Back when Henry Rollins was the frontman for L.A. punk band Black Flag, he got a lot of aesthetic mileage out of the contrast between his muscular body, permanent grimace and poet's soul. Writer-director Jason Krawczyk finds that same uneasy balance in his horror-noir "He Never Died," a future cult favorite.
Rollins stars as Jack, a surly loner whose attempts to lead a quiet life in a dark corner of the city keep getting disrupted — first by gangsters who hassle him for reasons unknown, and then by the unexpected arrival of the grown daughter he never knew he had.
Jordan Todosey plays the offspring, Andrea, who along with Jack's favorite diner waitress Cara (Kate Greenhouse) tries to get the hero re-engaged with the problems of other human beings. It's Cara who discovers why Jack isolates himself: He's an immortal — and a cannibal — who doesn't want his misanthropy to push him into eating his fellow man.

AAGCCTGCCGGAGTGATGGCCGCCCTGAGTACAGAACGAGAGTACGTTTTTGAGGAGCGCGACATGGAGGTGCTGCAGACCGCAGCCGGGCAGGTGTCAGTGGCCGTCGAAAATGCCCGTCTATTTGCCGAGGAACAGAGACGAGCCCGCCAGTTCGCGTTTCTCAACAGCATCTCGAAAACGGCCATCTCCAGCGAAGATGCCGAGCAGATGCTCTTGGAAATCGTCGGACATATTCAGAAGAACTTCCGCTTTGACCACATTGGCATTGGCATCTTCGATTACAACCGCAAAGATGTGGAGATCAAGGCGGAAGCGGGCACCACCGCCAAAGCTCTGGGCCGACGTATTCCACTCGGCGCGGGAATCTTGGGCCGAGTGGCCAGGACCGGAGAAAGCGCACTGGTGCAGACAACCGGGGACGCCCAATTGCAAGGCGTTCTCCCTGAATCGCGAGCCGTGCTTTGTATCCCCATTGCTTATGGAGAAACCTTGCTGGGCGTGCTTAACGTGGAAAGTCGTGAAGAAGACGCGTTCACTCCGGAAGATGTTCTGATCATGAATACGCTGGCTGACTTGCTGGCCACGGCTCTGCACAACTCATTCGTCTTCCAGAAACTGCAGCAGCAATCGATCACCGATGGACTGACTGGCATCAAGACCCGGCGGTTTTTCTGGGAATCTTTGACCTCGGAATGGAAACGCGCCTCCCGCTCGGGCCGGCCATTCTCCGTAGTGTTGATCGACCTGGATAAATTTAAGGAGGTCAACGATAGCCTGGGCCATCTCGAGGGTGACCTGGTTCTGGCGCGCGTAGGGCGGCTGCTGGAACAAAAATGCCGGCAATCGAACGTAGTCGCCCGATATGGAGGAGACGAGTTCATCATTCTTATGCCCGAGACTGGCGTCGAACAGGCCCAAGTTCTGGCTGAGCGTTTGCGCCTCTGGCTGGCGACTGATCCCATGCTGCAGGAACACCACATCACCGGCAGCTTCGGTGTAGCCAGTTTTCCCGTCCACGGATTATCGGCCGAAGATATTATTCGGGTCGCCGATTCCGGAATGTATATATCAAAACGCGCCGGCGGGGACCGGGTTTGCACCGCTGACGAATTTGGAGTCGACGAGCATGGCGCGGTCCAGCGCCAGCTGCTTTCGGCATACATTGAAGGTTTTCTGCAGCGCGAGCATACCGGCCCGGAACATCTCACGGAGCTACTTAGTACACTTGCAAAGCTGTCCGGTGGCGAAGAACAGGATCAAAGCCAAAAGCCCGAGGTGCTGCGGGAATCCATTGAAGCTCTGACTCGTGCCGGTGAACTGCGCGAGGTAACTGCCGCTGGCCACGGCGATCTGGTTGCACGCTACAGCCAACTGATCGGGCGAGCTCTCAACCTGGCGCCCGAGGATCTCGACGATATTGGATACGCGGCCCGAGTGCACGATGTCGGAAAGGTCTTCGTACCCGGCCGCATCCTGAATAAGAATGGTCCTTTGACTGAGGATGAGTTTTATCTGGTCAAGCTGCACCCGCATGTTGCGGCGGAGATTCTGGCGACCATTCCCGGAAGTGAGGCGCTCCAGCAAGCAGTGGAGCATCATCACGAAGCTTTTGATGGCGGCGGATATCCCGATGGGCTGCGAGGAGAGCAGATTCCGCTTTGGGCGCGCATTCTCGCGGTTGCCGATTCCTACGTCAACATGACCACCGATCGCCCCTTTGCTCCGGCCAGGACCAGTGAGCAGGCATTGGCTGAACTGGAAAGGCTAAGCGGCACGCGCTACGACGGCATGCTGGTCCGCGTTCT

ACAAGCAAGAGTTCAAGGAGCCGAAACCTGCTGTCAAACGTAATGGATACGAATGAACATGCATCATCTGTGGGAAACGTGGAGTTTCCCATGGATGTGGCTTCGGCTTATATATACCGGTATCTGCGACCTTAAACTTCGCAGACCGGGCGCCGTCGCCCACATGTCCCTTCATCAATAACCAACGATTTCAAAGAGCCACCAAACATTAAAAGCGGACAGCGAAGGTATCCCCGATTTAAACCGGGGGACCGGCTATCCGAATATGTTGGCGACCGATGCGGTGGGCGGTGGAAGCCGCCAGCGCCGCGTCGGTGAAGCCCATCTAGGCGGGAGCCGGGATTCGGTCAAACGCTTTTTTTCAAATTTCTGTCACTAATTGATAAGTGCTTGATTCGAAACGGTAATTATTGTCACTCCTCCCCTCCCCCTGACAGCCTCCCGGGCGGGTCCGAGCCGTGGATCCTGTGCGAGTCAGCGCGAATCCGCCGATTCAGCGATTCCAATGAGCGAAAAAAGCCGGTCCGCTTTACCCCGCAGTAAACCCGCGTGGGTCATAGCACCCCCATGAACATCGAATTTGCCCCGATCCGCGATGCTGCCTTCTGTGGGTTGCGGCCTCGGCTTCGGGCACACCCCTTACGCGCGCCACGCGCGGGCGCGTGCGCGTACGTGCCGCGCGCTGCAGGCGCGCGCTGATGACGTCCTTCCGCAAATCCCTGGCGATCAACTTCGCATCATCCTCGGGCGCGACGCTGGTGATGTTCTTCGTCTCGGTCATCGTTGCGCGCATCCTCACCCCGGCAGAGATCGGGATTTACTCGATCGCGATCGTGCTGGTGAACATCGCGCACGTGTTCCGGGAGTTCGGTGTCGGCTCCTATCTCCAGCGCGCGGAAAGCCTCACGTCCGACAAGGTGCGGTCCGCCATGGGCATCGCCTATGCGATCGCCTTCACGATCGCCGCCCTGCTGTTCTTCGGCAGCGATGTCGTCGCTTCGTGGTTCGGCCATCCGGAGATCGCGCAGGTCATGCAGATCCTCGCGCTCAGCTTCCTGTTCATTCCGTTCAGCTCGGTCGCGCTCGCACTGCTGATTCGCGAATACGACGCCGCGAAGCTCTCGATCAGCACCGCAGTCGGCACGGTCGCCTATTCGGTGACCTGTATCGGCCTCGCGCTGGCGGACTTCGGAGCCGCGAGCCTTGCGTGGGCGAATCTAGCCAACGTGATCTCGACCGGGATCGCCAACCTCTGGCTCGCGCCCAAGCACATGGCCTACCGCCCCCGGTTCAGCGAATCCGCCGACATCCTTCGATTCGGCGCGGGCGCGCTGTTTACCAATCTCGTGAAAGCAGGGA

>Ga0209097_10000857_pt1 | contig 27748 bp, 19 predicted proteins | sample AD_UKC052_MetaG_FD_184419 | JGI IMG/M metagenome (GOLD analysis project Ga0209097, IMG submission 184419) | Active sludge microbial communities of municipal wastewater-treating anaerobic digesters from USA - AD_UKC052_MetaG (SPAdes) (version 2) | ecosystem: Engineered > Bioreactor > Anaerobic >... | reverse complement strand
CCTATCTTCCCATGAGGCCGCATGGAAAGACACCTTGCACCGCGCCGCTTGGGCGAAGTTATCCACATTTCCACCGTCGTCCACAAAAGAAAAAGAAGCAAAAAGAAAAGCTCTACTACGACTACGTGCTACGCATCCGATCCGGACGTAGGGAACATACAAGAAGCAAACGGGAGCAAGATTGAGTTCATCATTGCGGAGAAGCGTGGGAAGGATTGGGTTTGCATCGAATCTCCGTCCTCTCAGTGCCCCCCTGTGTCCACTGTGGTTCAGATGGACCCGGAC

There's more to Jack's backstory, which Krawczyk withholds until the third act. He eases gradually into the more supernatural elements, which is part of what makes the movie so distinct.
"He Never Died" isn't as fleshed out as it could be, but what the film lacks in vivid supporting characters and rich plotting it gets back from Rollins, whose innate charisma carries the film. More than anything, this is a memorable character sketch, tracing the grubby life of a lonely superman. It's the cinematic equivalent of a vintage Black Flag rager.
"He Never Died."
MPAA rating: R for bloody violence and language throughout.
Running time: 1 hour, 39 minutes.